Rosy Greenlees on the government’s first White Paper on the arts for 50 years
With questions over a referendum on Europe and the migration crisis dominating the mainstream media this year, it has perhaps been easy to miss that this government is rather keen on the arts. Chancellor of the Exchequer George Osborne said in his 2015 Autumn Statement, for instance, that ‘one of the best investments we can make as a nation is in our extraordinary arts, museums, heritage, media and sport’.
It’s a message he was eager to reinforce in a speech delivered at the first anniversary party for the Creative Industries Federation earlier this year. Meanwhile, Ed Vaizey, Minister of State for Culture and the Digital Economy, is preparing to publish the first White Paper – a policy document that sets out the government’s proposals for future legislation – on the arts since Jennie Lee’s over 50 years ago. It’s a hugely significant moment for organisations such as the Crafts Council.
At the time of going to press, details of the paper are sketchy, but it will be based around four themes: the role culture plays in place-making; how to build financial resilience in the nation’s cultural organisations and institutions; ensuring everyone can learn through culture; and promoting British excellence abroad.
Obviously at the Crafts Council we want to make sure that the importance of making in the nation’s cultural mix is properly considered. Measures we’ve suggested to the Department of Culture, Media and Sport include tax relief for makers; an incentive scheme that would bring expertise from the commercial creative industries into new and growing craft businesses; and stronger collaboration between UKTI, the British Council and the DCMS itself to help drive our craft exports. We’ve also floated the idea of refugee makers being able to access visas under the ‘exceptional talent’ sub-category of the UK’s points-based immigration system.
While much has changed since Lee published that original White Paper, one issue remains a hardy perennial. In 1965 she wrote: ‘A new social as well as artistic climate is essential. There is no easy or quick way of bringing this about, the more so as too many working people have been conditioned by their education and environment to consider the best in music, painting, sculpture and literature outside their reach.’
In the government’s Taking Part survey, which measures participation in, and attendance at, arts events, partaking in craft activities continues to be one of the most popular pursuits the British public engage in. ‘Frequent… crafts activities are significant predictors of greater happiness. Those who… do crafts frequently find life more worthwhile.’ It is good to know that, as Lee pointed out all those years ago, ‘the crafts also have an important contribution to make in the field of education and leisure pursuits as well as in their influence on good design… More and more people begin to appreciate that the exclusion of so many for so long from the best of our cultural heritage can become as damaging to the privileged minority as to the under-privileged majority.’ It’s a sentiment that brooks no argument from me.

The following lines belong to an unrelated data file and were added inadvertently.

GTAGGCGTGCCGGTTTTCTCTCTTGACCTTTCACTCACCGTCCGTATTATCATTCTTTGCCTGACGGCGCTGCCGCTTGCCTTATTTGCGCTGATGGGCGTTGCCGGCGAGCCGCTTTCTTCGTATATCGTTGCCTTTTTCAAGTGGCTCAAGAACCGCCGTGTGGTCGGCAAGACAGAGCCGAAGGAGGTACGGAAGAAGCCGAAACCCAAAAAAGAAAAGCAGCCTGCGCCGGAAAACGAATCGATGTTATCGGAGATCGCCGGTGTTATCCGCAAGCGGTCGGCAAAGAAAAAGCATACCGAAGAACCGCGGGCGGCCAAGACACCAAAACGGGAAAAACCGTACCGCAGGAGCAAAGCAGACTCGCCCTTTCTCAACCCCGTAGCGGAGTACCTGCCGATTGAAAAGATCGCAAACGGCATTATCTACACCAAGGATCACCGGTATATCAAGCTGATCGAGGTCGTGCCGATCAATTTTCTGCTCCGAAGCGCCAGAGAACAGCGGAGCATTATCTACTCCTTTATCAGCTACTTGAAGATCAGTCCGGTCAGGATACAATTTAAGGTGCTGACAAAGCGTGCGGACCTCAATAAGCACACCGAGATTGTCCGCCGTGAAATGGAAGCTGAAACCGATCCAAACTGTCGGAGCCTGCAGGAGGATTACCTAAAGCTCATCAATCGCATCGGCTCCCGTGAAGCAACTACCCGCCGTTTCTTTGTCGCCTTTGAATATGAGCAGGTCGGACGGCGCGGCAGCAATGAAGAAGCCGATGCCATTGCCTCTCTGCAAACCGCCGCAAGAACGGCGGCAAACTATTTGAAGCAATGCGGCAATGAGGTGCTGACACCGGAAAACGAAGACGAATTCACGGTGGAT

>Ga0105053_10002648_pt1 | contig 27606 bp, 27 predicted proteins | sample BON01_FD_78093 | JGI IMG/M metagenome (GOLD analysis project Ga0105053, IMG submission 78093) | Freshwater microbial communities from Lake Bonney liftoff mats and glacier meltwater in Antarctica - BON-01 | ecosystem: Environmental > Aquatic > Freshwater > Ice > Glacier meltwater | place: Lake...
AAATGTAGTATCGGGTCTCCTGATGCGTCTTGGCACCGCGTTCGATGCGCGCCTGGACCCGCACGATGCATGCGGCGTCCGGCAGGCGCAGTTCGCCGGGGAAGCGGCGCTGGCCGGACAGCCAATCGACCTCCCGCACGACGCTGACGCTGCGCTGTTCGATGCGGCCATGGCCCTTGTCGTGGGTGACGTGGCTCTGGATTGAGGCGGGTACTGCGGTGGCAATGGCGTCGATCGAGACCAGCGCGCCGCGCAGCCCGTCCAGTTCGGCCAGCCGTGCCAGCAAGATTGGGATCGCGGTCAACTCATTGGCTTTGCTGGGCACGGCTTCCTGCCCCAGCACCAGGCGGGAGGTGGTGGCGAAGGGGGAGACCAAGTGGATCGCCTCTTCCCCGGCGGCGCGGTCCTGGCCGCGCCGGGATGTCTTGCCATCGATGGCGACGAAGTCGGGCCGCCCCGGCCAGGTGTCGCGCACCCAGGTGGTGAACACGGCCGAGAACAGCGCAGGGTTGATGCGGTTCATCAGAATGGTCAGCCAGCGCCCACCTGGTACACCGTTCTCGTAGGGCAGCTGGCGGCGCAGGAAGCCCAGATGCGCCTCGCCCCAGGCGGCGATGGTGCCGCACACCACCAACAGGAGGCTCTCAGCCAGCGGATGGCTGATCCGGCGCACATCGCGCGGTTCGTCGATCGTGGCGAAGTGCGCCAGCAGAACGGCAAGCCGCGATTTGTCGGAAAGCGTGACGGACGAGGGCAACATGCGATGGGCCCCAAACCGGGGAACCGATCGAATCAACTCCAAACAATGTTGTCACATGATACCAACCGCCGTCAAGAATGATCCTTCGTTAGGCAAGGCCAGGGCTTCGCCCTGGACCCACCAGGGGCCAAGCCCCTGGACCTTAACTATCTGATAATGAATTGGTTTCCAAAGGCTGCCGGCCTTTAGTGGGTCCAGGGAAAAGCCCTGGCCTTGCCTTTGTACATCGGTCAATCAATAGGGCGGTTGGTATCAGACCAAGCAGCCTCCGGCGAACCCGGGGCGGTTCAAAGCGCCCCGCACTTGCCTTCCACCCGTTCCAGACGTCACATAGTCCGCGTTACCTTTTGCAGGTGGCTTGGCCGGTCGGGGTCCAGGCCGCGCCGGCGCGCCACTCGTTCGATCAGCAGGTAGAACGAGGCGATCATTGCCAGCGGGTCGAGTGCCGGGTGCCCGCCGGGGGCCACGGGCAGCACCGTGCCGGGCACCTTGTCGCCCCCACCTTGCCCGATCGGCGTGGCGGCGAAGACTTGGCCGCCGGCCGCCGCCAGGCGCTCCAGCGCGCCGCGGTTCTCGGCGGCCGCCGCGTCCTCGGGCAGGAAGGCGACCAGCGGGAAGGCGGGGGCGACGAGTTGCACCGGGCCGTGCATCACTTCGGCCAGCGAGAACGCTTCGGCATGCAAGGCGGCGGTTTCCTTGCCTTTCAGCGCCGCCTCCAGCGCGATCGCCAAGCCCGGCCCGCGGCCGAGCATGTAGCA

Yet half a century on we are still fighting to persuade government of the importance of art and making in our schools. Perhaps more than anything else we hope Ed Vaizey’s paper will go some way in redressing this imbalance.
Craft’s identity crisis?
I couldn’t write this month’s column without responding to Daniela Walker’s article in the last issue of this magazine. Does craft have an identity crisis? No, would be my straightforward answer. Certainly the social, economic and cultural landscape it operates in has changed profoundly over the past decade. And yes, it is currently extremely fashionable as the participation rates in craft mentioned above bear witness to. Is that something to fear, as suggested in the piece? I don’t think so. In fact, I believe it’s something we should celebrate. Are there marketeers using ‘craft’ to imbue their clients’ products with an ill-gotten sense of authenticity? Almost certainly. But does that mean we should just abandon the word? Definitely not.
The fact of the matter is that those working around the fringes of craft may come and go. The current vogue for calling all things ‘craft’ will wane undoubtedly. But craft is a way of life and something well beyond glib fashion. Rather than worrying ourselves around linguistics, it seems to me that these are exciting times for craft. There’s a new sense of its possibilities and how its processes can extend beyond making beautiful objects and life meaningful, and move into areas such as technology, medicine and industry. By doing so, there is a developing comprehension that skill and a deep understanding of materials can help solve real problems. The truth of the matter is that we are surrounded by craft, and craft is here to stay.